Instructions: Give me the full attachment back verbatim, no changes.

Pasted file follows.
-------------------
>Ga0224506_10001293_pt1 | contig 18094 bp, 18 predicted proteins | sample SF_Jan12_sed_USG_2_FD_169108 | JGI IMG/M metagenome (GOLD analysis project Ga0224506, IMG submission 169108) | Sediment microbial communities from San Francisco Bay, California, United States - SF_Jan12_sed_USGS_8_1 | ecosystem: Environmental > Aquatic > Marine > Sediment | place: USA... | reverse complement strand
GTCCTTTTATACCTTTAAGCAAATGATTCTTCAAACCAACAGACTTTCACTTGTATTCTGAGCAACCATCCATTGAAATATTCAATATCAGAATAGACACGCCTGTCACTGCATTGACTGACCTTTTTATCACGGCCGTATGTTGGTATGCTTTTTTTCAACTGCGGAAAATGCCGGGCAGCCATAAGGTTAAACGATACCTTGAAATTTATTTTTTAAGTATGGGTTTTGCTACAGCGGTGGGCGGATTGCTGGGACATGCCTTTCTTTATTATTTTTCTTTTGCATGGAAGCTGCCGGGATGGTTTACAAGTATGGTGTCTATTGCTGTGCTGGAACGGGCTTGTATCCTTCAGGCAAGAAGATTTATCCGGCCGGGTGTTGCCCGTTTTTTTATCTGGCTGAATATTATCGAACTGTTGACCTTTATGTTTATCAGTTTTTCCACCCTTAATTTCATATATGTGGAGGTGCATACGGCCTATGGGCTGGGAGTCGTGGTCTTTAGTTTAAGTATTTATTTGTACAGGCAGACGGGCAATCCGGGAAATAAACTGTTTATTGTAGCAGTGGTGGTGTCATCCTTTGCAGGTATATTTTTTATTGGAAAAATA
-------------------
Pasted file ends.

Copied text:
>Ga0224506_10001293_pt1 | contig 18094 bp, 18 predicted proteins | sample SF_Jan12_sed_USG_2_FD_169108 | JGI IMG/M metagenome (GOLD analysis project Ga0224506, IMG submission 169108) | Sediment microbial communities from San Francisco Bay, California, United States - SF_Jan12_sed_USGS_8_1 | ecosystem: Environmental > Aquatic > Marine > Sediment | place: USA... | reverse complement strand
GTCCTTTTATACCTTTAAGCAAATGATTCTTCAAACCAACAGACTTTCACTTGTATTCTGAGCAACCATCCATTGAAATATTCAATATCAGAATAGACACGCCTGTCACTGCATTGACTGACCTTTTTATCACGGCCGTATGTTGGTATGCTTTTTTTCAACTGCGGAAAATGCCGGGCAGCCATAAGGTTAAACGATACCTTGAAATTTATTTTTTAAGTATGGGTTTTGCTACAGCGGTGGGCGGATTGCTGGGACATGCCTTTCTTTATTATTTTTCTTTTGCATGGAAGCTGCCGGGATGGTTTACAAGTATGGTGTCTATTGCTGTGCTGGAACGGGCTTGTATCCTTCAGGCAAGAAGATTTATCCGGCCGGGTGTTGCCCGTTTTTTTATCTGGCTGAATATTATCGAACTGTTGACCTTTATGTTTATCAGTTTTTCCACCCTTAATTTCATATATGTGGAGGTGCATACGGCCTATGGGCTGGGAGTCGTGGTCTTTAGTTTAAGTATTTATTTGTACAGGCAGACGGGCAATCCGGGAAATAAACTGTTTATTGTAGCAGTGGTGGTGTCATCCTTTGCAGGTATATTTTTTATTGGAAAAATA